That being said, there were times when I was reading that I was kind of let down--but the ending was worth it, and I'm so glad that I stuck with it. Dex and Lacey were the main characters, the focus, and the characters around them, including their parents, seemed almost like caricatures in comparison to them. Even when they were included more in the story than just supporting characters, they didn't seem real to me. The bottom line: A mystery thriller wrapped in a twisted love and coming of age story in the golden age of Kurt Cobain and Nirvana, Girls on Fire was, for the most part, mesmerizing! Despite the stiffness of the supporting characters, I really enjoyed it. Next on deck: Outrun The Moon by Stacey Lee!

Monday, July 25, 2016

My Lady Jane by Cynthia Hand, Brodi Ashton, and Jodi Meadows Review

Title: My Lady Jane
Author(s): Cynthia Hand, Brodi Ashton, and Jodi Meadows
Age Group: Teen/Young Adult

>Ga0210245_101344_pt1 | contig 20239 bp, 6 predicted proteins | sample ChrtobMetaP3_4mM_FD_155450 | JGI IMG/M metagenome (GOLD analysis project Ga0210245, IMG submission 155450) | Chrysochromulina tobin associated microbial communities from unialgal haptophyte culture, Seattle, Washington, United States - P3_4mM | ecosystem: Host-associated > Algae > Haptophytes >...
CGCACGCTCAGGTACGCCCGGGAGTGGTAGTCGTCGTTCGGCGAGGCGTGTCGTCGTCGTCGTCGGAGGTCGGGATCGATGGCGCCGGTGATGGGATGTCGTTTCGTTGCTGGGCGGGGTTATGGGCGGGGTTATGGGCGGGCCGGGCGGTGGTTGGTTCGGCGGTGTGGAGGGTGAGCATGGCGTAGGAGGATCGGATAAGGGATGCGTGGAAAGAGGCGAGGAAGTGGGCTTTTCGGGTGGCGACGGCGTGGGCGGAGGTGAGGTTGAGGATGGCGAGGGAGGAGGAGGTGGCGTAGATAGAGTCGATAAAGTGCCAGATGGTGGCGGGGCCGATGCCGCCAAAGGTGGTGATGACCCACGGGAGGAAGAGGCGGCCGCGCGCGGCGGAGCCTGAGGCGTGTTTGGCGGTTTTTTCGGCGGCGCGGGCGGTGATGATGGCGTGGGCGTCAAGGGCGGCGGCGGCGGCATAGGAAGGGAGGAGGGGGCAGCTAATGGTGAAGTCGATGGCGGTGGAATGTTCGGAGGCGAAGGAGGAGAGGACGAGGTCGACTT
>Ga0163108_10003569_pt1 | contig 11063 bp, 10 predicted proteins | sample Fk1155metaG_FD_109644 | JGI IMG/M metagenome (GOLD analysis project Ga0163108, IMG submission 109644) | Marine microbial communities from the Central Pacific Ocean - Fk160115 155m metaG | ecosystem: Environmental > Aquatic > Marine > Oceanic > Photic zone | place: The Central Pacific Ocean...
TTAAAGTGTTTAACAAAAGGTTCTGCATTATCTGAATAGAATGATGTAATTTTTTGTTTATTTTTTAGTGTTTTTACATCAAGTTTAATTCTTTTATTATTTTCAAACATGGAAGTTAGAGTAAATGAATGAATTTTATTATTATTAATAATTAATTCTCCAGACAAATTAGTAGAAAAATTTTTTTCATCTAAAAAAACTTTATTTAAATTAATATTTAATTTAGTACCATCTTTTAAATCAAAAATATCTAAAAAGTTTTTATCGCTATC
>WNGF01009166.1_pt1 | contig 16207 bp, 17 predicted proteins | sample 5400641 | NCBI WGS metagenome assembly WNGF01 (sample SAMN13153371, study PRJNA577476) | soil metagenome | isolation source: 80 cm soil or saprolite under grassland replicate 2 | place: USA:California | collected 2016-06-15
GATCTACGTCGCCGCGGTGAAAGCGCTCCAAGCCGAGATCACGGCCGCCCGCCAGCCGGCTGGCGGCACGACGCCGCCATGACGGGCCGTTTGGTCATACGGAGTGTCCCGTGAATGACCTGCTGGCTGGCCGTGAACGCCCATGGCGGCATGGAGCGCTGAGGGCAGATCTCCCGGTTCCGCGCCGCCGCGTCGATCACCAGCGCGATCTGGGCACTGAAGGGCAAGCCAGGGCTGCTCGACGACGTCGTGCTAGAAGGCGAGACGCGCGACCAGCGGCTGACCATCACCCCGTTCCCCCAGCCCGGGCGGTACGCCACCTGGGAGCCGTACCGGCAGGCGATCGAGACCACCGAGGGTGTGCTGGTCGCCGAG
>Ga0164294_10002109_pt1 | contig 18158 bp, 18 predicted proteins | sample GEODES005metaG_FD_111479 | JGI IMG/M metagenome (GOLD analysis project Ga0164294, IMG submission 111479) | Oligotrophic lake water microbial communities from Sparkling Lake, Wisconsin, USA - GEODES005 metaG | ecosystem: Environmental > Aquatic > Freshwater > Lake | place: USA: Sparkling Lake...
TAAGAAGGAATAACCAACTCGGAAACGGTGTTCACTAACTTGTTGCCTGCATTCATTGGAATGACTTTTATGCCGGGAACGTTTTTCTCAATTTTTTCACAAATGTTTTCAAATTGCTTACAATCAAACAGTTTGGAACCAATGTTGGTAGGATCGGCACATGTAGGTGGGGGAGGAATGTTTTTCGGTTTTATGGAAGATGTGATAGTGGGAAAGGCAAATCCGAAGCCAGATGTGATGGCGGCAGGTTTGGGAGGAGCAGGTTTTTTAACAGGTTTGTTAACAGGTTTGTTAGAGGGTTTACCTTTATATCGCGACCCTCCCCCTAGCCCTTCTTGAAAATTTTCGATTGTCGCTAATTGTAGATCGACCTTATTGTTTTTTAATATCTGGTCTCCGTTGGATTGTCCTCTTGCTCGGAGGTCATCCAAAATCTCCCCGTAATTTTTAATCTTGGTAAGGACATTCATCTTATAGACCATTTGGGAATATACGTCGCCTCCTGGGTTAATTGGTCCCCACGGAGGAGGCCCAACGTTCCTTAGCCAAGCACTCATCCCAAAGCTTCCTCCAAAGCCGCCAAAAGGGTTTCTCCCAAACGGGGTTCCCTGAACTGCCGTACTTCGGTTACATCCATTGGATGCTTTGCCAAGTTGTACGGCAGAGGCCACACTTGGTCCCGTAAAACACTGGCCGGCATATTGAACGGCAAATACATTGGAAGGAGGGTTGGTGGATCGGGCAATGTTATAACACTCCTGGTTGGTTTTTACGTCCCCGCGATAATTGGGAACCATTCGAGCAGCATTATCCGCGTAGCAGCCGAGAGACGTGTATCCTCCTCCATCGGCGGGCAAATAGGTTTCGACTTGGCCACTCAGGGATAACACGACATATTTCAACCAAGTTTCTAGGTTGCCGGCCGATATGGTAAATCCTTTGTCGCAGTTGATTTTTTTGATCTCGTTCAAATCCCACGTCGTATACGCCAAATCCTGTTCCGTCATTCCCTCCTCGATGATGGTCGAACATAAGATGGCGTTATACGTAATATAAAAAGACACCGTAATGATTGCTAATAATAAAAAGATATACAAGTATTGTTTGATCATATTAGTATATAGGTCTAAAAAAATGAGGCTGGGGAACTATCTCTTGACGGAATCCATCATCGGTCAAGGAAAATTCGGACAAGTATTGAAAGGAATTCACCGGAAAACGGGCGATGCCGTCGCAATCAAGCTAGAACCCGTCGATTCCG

Genre: Fantasy/Historical Fiction
Series: N/A, standalone
Star Rating: 5 out of 5 Stars

I borrowed this book from my local library and reviewed it.

I won't mince words: This book is one of my favorites of the summer, the year, and probably ever. The concept is certainly unusual: a fantasy retelling of British history, chock-full of humor, wit, and pop culture references. Think The Tudors mashed up with Monty Python, and you'll have something close to My Lady Jane. I loved it, and I'm hoping that these three authors will collaborate again. (Please? It was absolute perfection!) The authors use the first half of the novel to lay the groundwork for the history that inspires it, and they use the second half to drive the novel home. It was so fantastic--I was literally laughing out loud the entire time I was reading. (If all 'history' was taught like this, I promise even the haters would happily be on board.)